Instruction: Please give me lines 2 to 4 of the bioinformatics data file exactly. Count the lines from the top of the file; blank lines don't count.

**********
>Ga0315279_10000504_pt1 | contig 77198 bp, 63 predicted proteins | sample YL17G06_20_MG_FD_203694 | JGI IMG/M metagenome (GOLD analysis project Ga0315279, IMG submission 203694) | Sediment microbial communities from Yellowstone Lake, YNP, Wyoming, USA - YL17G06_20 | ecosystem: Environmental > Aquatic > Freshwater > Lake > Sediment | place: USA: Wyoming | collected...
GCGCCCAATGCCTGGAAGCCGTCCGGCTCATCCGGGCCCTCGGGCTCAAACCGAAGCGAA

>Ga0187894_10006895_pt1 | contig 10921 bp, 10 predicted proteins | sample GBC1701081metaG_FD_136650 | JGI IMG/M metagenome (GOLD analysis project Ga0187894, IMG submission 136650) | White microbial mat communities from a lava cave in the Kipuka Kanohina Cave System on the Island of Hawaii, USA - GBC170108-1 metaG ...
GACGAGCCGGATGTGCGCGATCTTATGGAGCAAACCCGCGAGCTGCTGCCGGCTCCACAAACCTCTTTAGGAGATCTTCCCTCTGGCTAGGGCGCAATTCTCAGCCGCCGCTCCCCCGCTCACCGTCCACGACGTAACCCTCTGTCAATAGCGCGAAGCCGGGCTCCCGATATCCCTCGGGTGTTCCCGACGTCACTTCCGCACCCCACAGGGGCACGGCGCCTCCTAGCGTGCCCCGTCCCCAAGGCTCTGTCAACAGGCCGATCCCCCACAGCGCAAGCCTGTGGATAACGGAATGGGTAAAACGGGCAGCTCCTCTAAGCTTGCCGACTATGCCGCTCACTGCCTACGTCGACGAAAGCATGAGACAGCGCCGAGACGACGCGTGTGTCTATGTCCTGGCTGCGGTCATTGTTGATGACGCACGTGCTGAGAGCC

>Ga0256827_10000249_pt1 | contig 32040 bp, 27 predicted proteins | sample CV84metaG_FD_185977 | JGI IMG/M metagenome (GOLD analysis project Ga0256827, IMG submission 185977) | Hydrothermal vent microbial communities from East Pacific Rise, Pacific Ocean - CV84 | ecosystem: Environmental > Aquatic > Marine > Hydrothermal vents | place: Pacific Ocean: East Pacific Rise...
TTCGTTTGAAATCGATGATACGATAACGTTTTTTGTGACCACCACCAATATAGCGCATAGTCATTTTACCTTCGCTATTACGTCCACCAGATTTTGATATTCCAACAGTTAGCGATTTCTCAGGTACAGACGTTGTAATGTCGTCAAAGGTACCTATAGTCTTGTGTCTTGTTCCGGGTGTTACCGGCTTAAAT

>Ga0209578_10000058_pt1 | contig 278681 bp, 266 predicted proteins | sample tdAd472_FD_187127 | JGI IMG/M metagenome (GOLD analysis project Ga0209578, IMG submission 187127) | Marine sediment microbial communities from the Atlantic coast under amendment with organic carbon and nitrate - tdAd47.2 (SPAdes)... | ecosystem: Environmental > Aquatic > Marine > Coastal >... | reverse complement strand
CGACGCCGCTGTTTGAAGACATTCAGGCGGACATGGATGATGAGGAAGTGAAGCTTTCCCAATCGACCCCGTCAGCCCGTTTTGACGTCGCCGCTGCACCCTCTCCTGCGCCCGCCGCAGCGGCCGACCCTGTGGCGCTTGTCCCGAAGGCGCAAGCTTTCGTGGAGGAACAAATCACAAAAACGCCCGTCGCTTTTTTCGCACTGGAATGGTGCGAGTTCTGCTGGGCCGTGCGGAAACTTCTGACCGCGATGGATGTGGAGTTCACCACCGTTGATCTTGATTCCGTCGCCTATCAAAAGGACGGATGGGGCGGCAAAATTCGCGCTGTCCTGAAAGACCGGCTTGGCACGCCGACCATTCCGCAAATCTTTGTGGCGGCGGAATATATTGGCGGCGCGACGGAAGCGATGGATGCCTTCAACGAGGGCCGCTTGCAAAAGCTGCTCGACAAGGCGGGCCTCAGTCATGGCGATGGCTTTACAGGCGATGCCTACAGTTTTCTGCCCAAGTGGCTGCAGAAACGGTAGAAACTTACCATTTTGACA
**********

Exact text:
GCGCCCAATGCCTGGAAGCCGTCCGGCTCATCCGGGCCCTCGGGCTCAAACCGAAGCGAA

>Ga0187894_10006895_pt1 | contig 10921 bp, 10 predicted proteins | sample GBC1701081metaG_FD_136650 | JGI IMG/M metagenome (GOLD analysis project Ga0187894, IMG submission 136650) | White microbial mat communities from a lava cave in the Kipuka Kanohina Cave System on the Island of Hawaii, USA - GBC170108-1 metaG ...
GACGAGCCGGATGTGCGCGATCTTATGGAGCAAACCCGCGAGCTGCTGCCGGCTCCACAAACCTCTTTAGGAGATCTTCCCTCTGGCTAGGGCGCAATTCTCAGCCGCCGCTCCCCCGCTCACCGTCCACGACGTAACCCTCTGTCAATAGCGCGAAGCCGGGCTCCCGATATCCCTCGGGTGTTCCCGACGTCACTTCCGCACCCCACAGGGGCACGGCGCCTCCTAGCGTGCCCCGTCCCCAAGGCTCTGTCAACAGGCCGATCCCCCACAGCGCAAGCCTGTGGATAACGGAATGGGTAAAACGGGCAGCTCCTCTAAGCTTGCCGACTATGCCGCTCACTGCCTACGTCGACGAAAGCATGAGACAGCGCCGAGACGACGCGTGTGTCTATGTCCTGGCTGCGGTCATTGTTGATGACGCACGTGCTGAGAGCC